A team of experts, led by Plymouth Marjon University, is urging the European Athletics Council to abandon its controversial proposal to disregard all athletic world records set before 2005.
The proposal, which has now been put to the world governing body, the International Amateur Athletics Federation (IAAF), aims to redress the consequences of past undetected doping violations that may have helped set some of the least attainable world records.
In an editorial published online in the British Journal of Sports Medicine, the writers argue that the proposal is unfair to those athletes who legitimately achieved world records without the aid of performance enhancing drugs, as well as being “overly simplistic and ill conceived.”
The team of experts is Professors Andrew Edwards from Plymouth Marjon University, Andrew Jones from the University of Exeter and David Pyne from the Australian Institute of Sport & the University of Canberra in Australia.
A major justification for the European Athletics Council’s proposal is that urine and blood samples taken to check for doping have only been stored since 2005, the authors explain. Although this means that world records achieved through cheating will be purged, memorable and inspirational performances from clean athletes, such as Jonathan Edwards (triple jump), Mike Powell (long jump), and Paula Radcliffe (marathon) would also be removed from history.
And there are other flaws in this plan, they suggest. Many failed drugs tests have previously not been upheld because of factors, such as cross-contamination, poor storage and possible degradation of samples. The authors point out that all of these are more likely as time passes. Therefore, to try and prove a doping violation for a sample held since 2005 and expect a prosecution might not only be unrealistic but also potentially open to legal challenge.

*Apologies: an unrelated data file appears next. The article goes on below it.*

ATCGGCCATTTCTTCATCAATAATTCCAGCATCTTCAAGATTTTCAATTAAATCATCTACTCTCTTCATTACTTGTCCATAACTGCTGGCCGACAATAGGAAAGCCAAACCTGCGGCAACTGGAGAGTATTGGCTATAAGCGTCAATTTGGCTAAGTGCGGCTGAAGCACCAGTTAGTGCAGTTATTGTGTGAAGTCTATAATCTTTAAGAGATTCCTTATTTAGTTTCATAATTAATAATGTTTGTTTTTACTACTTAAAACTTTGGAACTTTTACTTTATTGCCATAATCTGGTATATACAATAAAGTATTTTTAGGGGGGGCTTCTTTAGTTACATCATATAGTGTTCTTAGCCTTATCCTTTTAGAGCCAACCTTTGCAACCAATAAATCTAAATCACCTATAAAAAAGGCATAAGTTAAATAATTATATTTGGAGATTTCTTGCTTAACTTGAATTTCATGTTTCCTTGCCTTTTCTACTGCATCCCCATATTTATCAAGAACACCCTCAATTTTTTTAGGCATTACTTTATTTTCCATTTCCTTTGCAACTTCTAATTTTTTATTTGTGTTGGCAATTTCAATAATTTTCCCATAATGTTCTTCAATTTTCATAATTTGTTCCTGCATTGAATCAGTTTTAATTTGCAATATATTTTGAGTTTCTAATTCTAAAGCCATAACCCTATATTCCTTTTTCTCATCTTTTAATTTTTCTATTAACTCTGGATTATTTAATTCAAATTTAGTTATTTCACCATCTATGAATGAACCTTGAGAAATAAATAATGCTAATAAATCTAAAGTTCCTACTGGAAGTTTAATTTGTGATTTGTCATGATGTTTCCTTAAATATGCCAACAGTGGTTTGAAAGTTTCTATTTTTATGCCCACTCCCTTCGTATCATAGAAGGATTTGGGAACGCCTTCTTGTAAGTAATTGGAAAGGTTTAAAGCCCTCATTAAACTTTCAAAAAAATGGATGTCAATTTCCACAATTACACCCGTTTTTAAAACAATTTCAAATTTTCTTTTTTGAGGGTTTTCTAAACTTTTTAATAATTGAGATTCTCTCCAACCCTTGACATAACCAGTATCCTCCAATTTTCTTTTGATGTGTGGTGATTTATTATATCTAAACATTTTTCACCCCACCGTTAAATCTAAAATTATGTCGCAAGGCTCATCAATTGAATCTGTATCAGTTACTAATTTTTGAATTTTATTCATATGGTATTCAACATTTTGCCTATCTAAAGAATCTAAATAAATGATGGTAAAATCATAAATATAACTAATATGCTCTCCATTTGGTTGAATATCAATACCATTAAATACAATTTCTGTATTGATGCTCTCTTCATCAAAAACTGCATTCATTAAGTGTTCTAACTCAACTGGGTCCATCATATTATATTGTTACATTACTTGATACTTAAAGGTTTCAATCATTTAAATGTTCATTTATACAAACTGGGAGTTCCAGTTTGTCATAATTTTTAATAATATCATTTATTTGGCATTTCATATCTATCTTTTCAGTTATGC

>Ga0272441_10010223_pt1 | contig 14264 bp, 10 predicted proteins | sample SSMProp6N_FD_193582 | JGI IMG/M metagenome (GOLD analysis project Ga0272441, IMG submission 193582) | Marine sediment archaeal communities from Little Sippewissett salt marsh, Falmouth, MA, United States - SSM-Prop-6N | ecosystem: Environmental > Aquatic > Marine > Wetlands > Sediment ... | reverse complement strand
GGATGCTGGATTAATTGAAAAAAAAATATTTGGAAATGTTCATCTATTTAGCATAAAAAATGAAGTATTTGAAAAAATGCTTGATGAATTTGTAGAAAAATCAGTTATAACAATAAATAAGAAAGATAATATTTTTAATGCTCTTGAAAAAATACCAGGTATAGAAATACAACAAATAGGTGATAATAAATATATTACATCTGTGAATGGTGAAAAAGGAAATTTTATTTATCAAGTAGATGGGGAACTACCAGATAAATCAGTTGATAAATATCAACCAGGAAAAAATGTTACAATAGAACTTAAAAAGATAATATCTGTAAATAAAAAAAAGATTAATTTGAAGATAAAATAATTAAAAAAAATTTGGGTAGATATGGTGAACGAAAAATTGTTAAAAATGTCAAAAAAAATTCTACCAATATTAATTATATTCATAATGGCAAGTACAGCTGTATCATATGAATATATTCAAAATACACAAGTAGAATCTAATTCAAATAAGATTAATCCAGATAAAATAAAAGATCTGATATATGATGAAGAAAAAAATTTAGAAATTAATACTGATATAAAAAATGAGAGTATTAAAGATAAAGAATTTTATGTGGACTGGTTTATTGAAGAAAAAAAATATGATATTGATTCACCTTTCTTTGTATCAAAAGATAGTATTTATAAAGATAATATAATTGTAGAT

And the participation of intersex athletes may yet call into question other world records as there is no longer any limit on these athletes’ use of testosterone, despite the undoubted performance advantage it confers, they add.
It is clear that doping hasn’t stopped. A 2015 World Anti-Doping Agency (WADA) report detailed a Russian state-sponsored doping programme and stated that the London Olympic Games “‘were in a sense, sabotaged by the admission of athletes who should have not been competing,” they write.
The performances of athletes are the product of genetic endowment, hard work, and the contribution of science, the authors point out. But it is impossible to prove retrospectively the innocence of individual athletes who set records before 2005, they insist.
Lead researcher Professor Andrew Edwards of Plymouth Marjon University says: “The European Athletics Council’s proposal seems totally unfair. We argue that it is a double punishment for those clean athletes who have competed against and overcome drugs cheats to now lose their world records. Disregarding all historic world records would stain the reputation of many of our greatest athletes, including Jonathan Edwards, Mike Powell and Paula Radcliffe. Many of our most inspirational and iconic sporting memories would be tarnished.”
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